We travelled from Takayama one hour on a bus to reach the Gokayama region. This region is famous for its traditional gassho-zukuri houses, which have survived for hundreds of years because the region’s secluded location in the upper reaches of the Shogawa river. This is also the reason that Gokayama’s lifestyle and culture remained very traditional for many years after the majority of the country had modernized.
Our first stop was in Ainokura, which is the second smallest gassho-zukuri village. Our bus guide told us that three villages had survived – Suganuma with only eight houses, Ainokura with 20 and Shirakawa-go (which we visited later) with almost 80 houses.
The gassho-zukuri style, which is loosely translated as “prayer-hands construction” style is characterized by a thatched and steeply slanting roof resembling two hands joined in prayer. The design is exceptionally strong and, in combination with the unique properties of the thatching, allow the houses to withstand and shed the weight of the region’s heavy snowfalls in winter.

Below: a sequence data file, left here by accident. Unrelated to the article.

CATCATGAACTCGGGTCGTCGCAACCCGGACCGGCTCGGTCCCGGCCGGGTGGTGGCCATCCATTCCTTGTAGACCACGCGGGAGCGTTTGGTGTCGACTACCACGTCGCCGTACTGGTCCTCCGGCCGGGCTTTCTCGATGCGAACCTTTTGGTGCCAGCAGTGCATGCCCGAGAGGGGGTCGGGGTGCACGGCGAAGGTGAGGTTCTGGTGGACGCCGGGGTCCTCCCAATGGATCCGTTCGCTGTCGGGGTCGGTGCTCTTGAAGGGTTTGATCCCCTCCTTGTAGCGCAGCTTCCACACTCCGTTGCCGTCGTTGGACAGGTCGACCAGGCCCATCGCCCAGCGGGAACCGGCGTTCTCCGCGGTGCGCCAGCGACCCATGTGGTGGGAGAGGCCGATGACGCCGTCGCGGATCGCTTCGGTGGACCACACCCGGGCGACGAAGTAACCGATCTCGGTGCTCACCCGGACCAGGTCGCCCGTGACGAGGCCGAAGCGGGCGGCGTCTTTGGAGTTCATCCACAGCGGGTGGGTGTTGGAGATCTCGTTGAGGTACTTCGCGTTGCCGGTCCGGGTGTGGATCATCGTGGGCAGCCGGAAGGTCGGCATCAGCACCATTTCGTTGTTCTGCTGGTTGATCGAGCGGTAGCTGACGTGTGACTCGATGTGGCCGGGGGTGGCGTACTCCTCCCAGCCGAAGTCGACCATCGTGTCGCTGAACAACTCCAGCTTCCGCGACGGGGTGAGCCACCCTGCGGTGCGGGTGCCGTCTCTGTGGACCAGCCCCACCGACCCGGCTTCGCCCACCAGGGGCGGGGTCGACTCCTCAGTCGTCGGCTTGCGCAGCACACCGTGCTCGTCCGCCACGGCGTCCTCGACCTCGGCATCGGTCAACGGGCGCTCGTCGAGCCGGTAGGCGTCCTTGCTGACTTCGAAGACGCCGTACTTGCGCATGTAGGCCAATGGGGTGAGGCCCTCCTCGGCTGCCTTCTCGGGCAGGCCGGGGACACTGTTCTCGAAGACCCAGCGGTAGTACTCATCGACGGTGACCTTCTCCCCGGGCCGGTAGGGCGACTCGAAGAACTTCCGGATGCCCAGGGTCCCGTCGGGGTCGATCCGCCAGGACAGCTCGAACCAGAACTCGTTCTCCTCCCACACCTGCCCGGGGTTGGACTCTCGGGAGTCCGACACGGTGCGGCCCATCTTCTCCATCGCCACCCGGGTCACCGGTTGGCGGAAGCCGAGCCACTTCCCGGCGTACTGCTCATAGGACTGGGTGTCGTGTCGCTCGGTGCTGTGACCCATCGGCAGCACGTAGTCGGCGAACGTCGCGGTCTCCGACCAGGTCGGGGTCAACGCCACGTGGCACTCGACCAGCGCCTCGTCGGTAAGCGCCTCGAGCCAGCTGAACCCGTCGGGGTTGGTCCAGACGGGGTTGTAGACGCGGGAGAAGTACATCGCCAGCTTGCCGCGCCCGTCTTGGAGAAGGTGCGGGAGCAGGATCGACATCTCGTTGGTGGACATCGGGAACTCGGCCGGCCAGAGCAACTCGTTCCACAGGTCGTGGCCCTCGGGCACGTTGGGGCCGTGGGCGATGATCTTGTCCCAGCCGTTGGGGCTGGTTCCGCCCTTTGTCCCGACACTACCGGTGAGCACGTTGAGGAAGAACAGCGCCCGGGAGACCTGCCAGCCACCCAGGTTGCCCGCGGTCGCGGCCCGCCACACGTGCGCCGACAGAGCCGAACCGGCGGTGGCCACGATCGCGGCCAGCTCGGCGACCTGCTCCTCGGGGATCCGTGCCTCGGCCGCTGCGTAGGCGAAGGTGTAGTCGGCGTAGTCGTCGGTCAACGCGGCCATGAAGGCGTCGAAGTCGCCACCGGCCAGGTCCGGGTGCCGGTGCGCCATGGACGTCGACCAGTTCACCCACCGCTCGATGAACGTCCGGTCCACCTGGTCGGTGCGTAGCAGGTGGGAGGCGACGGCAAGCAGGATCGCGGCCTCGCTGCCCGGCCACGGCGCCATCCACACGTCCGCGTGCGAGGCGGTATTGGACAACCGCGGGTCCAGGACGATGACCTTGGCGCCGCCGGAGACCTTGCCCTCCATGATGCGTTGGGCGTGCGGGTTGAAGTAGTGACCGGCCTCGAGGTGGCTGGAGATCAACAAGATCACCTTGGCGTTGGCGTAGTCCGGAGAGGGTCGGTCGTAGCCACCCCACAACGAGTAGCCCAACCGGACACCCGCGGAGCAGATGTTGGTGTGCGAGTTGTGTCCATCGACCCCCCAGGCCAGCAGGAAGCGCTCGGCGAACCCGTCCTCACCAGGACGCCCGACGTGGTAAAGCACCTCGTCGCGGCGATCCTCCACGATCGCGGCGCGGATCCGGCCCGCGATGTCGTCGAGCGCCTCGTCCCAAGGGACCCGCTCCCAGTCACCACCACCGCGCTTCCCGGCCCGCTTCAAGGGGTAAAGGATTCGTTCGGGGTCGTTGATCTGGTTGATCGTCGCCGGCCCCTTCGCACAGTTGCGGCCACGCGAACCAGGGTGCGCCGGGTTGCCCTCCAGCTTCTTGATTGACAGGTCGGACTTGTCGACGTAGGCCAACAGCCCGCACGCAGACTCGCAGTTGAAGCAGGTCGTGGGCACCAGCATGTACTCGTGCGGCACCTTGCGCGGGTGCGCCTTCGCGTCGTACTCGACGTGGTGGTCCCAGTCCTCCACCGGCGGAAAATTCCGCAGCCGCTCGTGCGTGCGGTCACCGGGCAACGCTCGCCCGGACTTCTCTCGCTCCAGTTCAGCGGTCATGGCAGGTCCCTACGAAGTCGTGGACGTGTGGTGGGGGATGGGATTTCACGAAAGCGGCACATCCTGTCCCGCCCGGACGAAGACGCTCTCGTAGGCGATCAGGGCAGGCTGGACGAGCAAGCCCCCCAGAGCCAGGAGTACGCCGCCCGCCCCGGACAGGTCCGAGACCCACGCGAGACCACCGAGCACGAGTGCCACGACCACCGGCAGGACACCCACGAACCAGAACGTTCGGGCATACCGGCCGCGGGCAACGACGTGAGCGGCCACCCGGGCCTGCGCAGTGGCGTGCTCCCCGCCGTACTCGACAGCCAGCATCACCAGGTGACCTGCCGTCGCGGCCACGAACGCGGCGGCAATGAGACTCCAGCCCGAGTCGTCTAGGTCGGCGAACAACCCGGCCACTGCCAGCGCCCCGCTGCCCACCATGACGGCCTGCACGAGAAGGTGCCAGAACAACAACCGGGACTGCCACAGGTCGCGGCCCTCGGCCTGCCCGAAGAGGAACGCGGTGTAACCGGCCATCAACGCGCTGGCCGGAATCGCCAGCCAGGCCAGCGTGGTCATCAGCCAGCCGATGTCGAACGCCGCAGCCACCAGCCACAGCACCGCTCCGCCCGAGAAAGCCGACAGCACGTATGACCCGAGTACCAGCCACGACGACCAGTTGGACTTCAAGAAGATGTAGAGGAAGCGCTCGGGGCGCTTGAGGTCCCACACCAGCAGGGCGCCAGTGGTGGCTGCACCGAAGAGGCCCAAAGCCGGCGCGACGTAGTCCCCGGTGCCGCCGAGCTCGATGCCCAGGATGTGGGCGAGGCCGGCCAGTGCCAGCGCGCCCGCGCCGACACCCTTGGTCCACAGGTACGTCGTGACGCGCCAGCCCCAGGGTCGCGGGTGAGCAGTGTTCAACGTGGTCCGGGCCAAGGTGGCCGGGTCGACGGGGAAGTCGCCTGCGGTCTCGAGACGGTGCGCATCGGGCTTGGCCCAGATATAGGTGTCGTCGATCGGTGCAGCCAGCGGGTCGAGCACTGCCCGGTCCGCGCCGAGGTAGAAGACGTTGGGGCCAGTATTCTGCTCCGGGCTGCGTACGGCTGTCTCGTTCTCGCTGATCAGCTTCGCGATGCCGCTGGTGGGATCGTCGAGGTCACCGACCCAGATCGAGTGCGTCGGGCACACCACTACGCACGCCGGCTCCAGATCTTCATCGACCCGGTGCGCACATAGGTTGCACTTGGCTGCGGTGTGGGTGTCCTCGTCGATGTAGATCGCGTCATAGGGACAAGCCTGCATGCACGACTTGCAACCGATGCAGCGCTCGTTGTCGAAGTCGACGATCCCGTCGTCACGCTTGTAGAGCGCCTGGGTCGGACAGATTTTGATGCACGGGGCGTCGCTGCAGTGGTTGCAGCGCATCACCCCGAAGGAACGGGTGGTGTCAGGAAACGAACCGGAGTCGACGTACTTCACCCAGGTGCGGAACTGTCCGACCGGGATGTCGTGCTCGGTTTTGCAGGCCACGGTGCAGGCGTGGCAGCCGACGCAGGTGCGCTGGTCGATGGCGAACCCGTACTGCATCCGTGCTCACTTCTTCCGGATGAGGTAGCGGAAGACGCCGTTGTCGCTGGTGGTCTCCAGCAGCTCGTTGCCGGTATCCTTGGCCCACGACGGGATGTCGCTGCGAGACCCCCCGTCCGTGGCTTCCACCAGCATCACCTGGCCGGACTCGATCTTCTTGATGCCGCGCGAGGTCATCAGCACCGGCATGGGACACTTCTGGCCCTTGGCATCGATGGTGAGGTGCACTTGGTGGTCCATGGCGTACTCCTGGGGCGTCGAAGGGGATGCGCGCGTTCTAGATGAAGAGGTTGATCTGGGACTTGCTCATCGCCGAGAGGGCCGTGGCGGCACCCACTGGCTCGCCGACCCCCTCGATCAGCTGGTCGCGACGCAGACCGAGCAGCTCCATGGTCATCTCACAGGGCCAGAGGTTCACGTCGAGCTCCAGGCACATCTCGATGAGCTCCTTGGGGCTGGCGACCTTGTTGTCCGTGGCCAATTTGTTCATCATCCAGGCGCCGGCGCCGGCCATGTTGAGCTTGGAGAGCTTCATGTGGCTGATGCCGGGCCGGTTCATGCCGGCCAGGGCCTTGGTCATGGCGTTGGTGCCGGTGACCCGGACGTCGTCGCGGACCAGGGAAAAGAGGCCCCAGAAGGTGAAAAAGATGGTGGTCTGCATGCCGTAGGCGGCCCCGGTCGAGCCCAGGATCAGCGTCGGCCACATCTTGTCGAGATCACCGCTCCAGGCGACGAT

When we visited in late March, there was still lots of snow on the ground – but nothing compared to the pictures on this blog post, when there were walls of snow.
We walked around the small village, with its long history and old houses. Many of the houses easily surpass 300 years in age. The twenty gassho-zukuri houses are still being inhabited. The people living there preserve their long history and traditions. So you can’t actually go inside and visit them, you’d be disturbing the people living there.
However, there are two folk museums, which you can visit. Number one is the old Ozaki residence, while number two is the old Nakaya residence – they both showcase how people live in these houses, with the open fireplace, plus items for everyday use – from old rice containers to winter straw sandals. The museums are open from 8.30am to 5.00pm every day and entrance fee is 200 yen per adult (100/50 yen for students).
We only had an hour in this village before our tour bus left – so we just quickly walked around, had a quick coffee in one of the shops (to warm up) and played with this dog.
He was very cute, he kept barking at every person walking past him. But it was a friendly bark, the guy wanted to play and was looking for someone to stroke his furry back. So we did and then we left again, on our way to the next village: Shirakawa-go.